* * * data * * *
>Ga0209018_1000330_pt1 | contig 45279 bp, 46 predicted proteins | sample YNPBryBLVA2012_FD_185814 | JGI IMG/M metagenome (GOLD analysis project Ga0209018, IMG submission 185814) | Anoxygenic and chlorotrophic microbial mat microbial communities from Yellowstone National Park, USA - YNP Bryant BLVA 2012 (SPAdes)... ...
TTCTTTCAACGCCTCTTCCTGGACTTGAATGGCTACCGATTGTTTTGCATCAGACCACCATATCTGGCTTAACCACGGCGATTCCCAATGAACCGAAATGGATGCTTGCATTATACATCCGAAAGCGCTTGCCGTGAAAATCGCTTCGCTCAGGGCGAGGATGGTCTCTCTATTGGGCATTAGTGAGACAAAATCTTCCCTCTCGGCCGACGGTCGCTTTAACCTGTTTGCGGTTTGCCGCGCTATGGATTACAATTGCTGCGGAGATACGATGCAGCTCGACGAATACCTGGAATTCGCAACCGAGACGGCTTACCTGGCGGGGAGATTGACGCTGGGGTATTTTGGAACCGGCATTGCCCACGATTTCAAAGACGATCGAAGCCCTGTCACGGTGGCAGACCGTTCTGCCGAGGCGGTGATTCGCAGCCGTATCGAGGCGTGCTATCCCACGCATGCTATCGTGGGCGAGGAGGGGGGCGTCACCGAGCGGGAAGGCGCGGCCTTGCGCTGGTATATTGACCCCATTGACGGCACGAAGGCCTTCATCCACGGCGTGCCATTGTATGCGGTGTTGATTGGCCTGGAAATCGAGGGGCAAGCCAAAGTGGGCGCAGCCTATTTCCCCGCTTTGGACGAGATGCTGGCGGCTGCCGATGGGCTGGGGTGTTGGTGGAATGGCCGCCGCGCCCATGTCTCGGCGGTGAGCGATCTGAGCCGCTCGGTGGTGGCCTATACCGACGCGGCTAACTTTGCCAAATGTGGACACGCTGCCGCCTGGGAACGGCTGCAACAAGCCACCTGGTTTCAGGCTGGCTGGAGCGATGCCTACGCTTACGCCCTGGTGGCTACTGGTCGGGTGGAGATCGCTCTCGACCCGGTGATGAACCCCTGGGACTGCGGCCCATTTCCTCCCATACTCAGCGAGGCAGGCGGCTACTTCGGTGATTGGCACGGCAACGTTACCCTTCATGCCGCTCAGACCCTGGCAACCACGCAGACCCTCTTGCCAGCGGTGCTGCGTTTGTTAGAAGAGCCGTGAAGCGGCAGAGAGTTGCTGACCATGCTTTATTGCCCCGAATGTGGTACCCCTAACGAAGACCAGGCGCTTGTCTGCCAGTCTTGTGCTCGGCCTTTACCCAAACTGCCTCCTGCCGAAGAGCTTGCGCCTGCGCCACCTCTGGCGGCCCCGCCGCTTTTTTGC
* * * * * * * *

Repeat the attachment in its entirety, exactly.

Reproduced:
>Ga0209018_1000330_pt1 | contig 45279 bp, 46 predicted proteins | sample YNPBryBLVA2012_FD_185814 | JGI IMG/M metagenome (GOLD analysis project Ga0209018, IMG submission 185814) | Anoxygenic and chlorotrophic microbial mat microbial communities from Yellowstone National Park, USA - YNP Bryant BLVA 2012 (SPAdes)... ...
TTCTTTCAACGCCTCTTCCTGGACTTGAATGGCTACCGATTGTTTTGCATCAGACCACCATATCTGGCTTAACCACGGCGATTCCCAATGAACCGAAATGGATGCTTGCATTATACATCCGAAAGCGCTTGCCGTGAAAATCGCTTCGCTCAGGGCGAGGATGGTCTCTCTATTGGGCATTAGTGAGACAAAATCTTCCCTCTCGGCCGACGGTCGCTTTAACCTGTTTGCGGTTTGCCGCGCTATGGATTACAATTGCTGCGGAGATACGATGCAGCTCGACGAATACCTGGAATTCGCAACCGAGACGGCTTACCTGGCGGGGAGATTGACGCTGGGGTATTTTGGAACCGGCATTGCCCACGATTTCAAAGACGATCGAAGCCCTGTCACGGTGGCAGACCGTTCTGCCGAGGCGGTGATTCGCAGCCGTATCGAGGCGTGCTATCCCACGCATGCTATCGTGGGCGAGGAGGGGGGCGTCACCGAGCGGGAAGGCGCGGCCTTGCGCTGGTATATTGACCCCATTGACGGCACGAAGGCCTTCATCCACGGCGTGCCATTGTATGCGGTGTTGATTGGCCTGGAAATCGAGGGGCAAGCCAAAGTGGGCGCAGCCTATTTCCCCGCTTTGGACGAGATGCTGGCGGCTGCCGATGGGCTGGGGTGTTGGTGGAATGGCCGCCGCGCCCATGTCTCGGCGGTGAGCGATCTGAGCCGCTCGGTGGTGGCCTATACCGACGCGGCTAACTTTGCCAAATGTGGACACGCTGCCGCCTGGGAACGGCTGCAACAAGCCACCTGGTTTCAGGCTGGCTGGAGCGATGCCTACGCTTACGCCCTGGTGGCTACTGGTCGGGTGGAGATCGCTCTCGACCCGGTGATGAACCCCTGGGACTGCGGCCCATTTCCTCCCATACTCAGCGAGGCAGGCGGCTACTTCGGTGATTGGCACGGCAACGTTACCCTTCATGCCGCTCAGACCCTGGCAACCACGCAGACCCTCTTGCCAGCGGTGCTGCGTTTGTTAGAAGAGCCGTGAAGCGGCAGAGAGTTGCTGACCATGCTTTATTGCCCCGAATGTGGTACCCCTAACGAAGACCAGGCGCTTGTCTGCCAGTCTTGTGCTCGGCCTTTACCCAAACTGCCTCCTGCCGAAGAGCTTGCGCCTGCGCCACCTCTGGCGGCCCCGCCGCTTTTTTGC